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SwampNut last won the day on July 9

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About SwampNut

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    CSC RX3

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    Phoenix, AZ

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  1. The Wyze battery powered outdoor cameras are shipping now. Since wifi is too battery-heavy, they use a proprietary gateway, which can support multiple cameras. Prices are still cheap. The supplied rechargeable batteries will need to be recharged every 3-6 months.
  2. Pricey, but it's 30 minutes from me if someone wants to have it looked at.
  3. This is a fantastic time to be a seller. Free "nigga rich" money from FedGovCo means that everything in the lower price range is now hot, along with everyone wanting to get back to normal and/or do new things. My friend who flips ATVs says the prices and sales volume is through the roof. Gladiator Rubicons are 100% sold out now at the dealers I've bought from in the past, and the pre-orders are at nearly MSRP again. No more big discounts. A neighbor who is constantly complaining about having no cash just took their family checks and used them as a down payment for a RZR 1000. BRILLIANT!
  4. Dude, are you seriously questioning the expert on All Things?
  5. I've always just stuck the fresh battery in the bike and rode away. Dry-charged batteries seems to stay charged until you add the acid.
  6. Buy the stuff on a credit card with extended warranty protection. Call them when it fails. Done. But like Dave said, there are kits to add a valve to the "unserviceable" systems.
  7. Alright, let's see if I can help with some sense here. Cameras need a power source, and a connection to transmit video, unless they will only record locally. The connection was a coax cable with the older camera systems (analog video) and is now ethernet or wifi for new digital (IP) cameras. You can have an Network Video Recorder (NVR) recording your IP cameras, or your analog cameras if it has analog inputs. Those are pretty outdated though. The NVR can be just software (I run it on my desktop), a physical box with NVR software, or internet ("cloud") based. Wired IP cameras can be fed with Power over Ethernet (PoE), or with local power. Wireless cameras obviously must have local power. PoE power comes from a network switch, which you need anyway to connect wired IP cameras. Not all switches support PoE, so you have to buy one that does. Cameras come in a wide variety of resolutions and aspect ratios. They also have a wide variety of lenses so you need to consider that. I love a wide lens with wide aspect ratio for the stairs over my one massive room as it covers something like 130 degrees across, but I don't need as much vertical. It's a 5k camera so you can do virtual zoom if needed, and have enough resolution. But at the front door I need good vertical coverage to see the whole space and a whole human. Both are wide-ish angle. For the front hallway, I don't need much for wide angle or even high resolution. A lot of the "systems" that you see are just a PoE switch, cameras, and the NVR software loaded on a little box. All stuff you *could* do yourself, but if you're not already technically proficient you probably don't want to. If you have any use for a NAS, then you can get something like a Synology and it comes with NVR built in. So you can store your own files there, and also have it be the NVR. No tech knowledge needed. The Wyze camera are super cheap and limited, but most people seem to be happy with them.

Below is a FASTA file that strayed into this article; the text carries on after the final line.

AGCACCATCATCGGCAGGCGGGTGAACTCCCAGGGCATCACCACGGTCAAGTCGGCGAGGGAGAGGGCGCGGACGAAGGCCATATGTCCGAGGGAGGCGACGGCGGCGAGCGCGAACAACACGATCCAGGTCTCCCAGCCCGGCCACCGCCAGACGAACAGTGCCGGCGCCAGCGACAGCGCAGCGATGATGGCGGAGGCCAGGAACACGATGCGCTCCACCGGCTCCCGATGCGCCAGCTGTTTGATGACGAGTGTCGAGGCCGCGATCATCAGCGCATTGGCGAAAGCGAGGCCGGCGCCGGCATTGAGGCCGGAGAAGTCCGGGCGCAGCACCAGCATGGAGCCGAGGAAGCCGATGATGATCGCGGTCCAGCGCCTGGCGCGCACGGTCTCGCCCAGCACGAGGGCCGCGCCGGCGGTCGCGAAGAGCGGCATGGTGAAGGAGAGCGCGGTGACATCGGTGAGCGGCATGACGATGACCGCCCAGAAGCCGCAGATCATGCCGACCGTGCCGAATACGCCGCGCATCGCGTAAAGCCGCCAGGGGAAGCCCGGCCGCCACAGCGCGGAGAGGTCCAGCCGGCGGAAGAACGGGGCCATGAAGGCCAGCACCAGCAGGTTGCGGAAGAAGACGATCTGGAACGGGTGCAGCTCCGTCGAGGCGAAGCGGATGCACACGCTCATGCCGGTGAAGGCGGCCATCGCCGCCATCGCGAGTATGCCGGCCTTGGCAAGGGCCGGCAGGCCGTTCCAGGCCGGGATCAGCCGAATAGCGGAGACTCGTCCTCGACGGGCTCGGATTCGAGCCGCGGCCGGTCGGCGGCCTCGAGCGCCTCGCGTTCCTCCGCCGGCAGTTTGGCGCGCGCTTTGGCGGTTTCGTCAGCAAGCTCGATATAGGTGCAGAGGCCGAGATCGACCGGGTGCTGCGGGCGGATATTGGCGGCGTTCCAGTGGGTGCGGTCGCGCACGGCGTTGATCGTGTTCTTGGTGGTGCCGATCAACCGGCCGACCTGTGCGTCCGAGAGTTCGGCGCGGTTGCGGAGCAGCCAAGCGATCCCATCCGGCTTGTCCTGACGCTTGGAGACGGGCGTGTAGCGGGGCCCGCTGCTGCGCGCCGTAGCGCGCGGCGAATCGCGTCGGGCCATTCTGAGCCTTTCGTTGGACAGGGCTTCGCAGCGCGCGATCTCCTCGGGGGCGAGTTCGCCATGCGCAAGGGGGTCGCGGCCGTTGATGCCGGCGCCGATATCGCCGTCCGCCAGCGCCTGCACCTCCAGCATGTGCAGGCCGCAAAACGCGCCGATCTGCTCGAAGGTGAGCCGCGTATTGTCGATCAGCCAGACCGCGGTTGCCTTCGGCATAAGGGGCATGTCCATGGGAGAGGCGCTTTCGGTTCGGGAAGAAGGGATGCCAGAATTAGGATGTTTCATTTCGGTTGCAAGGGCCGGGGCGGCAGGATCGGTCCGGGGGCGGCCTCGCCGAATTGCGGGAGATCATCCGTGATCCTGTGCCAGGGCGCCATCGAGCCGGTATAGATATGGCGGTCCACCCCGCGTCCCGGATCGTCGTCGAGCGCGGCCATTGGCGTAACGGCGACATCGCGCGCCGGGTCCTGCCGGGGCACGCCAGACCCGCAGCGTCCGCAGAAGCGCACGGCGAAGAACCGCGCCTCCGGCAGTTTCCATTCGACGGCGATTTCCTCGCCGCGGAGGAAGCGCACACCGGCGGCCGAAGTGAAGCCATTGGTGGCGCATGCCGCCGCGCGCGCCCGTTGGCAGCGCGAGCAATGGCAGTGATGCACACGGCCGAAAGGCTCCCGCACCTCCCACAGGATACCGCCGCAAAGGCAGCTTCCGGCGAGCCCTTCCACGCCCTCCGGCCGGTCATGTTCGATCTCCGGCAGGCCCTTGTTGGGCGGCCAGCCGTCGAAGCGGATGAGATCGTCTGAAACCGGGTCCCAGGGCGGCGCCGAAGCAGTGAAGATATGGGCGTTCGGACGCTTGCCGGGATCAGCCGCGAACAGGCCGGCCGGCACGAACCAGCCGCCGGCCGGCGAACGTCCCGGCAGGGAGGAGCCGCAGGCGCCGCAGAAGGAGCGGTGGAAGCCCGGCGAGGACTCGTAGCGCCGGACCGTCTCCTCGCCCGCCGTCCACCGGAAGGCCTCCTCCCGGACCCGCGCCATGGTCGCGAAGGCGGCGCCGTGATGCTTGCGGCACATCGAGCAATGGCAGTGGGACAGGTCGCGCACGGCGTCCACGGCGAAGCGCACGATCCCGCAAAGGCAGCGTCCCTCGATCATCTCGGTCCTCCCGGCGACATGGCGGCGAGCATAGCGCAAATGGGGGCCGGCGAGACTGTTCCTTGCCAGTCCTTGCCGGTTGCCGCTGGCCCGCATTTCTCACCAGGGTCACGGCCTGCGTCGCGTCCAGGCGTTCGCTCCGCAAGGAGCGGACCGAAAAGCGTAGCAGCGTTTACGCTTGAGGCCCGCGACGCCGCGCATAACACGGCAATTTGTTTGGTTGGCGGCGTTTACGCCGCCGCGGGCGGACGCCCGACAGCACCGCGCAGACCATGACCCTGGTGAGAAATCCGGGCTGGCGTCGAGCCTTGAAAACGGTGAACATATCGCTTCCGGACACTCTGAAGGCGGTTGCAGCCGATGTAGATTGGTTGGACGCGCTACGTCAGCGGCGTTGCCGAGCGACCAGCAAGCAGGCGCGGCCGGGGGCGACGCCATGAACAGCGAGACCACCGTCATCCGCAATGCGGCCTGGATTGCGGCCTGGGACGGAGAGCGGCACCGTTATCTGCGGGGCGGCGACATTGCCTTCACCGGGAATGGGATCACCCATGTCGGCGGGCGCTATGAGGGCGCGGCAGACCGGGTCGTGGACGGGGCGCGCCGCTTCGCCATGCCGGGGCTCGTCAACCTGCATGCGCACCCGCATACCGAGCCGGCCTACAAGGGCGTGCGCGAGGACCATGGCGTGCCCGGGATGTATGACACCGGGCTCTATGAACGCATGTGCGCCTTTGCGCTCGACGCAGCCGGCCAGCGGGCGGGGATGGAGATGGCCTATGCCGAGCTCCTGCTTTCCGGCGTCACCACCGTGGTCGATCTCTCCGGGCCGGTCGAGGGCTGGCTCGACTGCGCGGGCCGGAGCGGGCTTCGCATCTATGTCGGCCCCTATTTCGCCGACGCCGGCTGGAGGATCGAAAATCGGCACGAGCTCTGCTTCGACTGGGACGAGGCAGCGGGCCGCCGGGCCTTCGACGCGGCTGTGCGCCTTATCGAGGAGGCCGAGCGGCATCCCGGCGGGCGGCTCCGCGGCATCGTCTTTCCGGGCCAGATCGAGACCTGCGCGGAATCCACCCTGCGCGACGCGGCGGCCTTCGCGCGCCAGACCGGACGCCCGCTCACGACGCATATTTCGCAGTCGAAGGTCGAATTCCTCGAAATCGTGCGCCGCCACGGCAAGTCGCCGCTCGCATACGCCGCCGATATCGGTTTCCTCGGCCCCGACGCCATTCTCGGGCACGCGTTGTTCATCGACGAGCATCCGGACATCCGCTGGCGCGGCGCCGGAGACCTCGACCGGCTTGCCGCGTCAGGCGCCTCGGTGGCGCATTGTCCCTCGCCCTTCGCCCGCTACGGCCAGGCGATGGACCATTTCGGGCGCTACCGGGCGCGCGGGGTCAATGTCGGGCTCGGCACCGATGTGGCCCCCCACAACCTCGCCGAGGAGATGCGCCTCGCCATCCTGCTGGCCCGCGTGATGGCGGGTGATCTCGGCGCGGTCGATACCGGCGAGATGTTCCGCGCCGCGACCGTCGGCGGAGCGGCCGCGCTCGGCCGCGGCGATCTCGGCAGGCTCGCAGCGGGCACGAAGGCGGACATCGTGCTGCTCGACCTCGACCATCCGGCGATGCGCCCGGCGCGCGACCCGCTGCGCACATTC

8. 23andme.com/redeem Code 1: REPG2S Code 2: REPI6P Post up if you use one, so others know.
  9. WTF! Ok, let me come up with a rational explanation of how these systems work, that will make sense for everyone, and that I can type in two paragraphs. I'll do that later today.
  10. The bigger one is 2x faster, so it might be better for booting really. I'll send them though.
  11. Almost that simple. Load the Wyze app on your phone, fire up the camera. Press the setup buttons. When the voice says "scan code" point the camera at the QR code on the phone screen. It will ask for your wifi password, then connect the camera to wifi. Then you can use the Wyze app to view the camera. You do need to go into the app and tell it to record to the card. From then on it just sits there doing it. I hacked mine to run open-source software, and to connect to my NVR. That was actually super easy too. So I don't record locally and can't tell you an exact amount you can record locally, but it will be somewhere upwards of 20-30 hours of recordings. I've had two mounted on the back patio for several years. Eaves could be less coverage. There are some case options that do make them weather tight, and they are cheap. I have a couple, but haven't used them yet. I think it was like $10 for two. There is local recording, and cloud recording of short clips. Local recording is as long as you need. Cloud is 7 seconds on a free account, and longer on a paid account.
  12. I can send you a 250, or a 64, or both. They are normal 3.5" SATA form.
  13. I would avoid the major brands like Netgear, Ring, Nest, and the like. Overpriced, and geared around milking you for their extra services. Wyze is fucking cheap, with cheap and free cloud storage options, plus the ability to store on a local card. So you can buy a $20 Wyze camera, $8 SD card, and you're recording. Done. The cameras take 5v USB power and come with a 120v to USB adapter, so you have options. There is no central storage server, which is both good and bad, depending on specific circumstances. I think it's fine for what you want.
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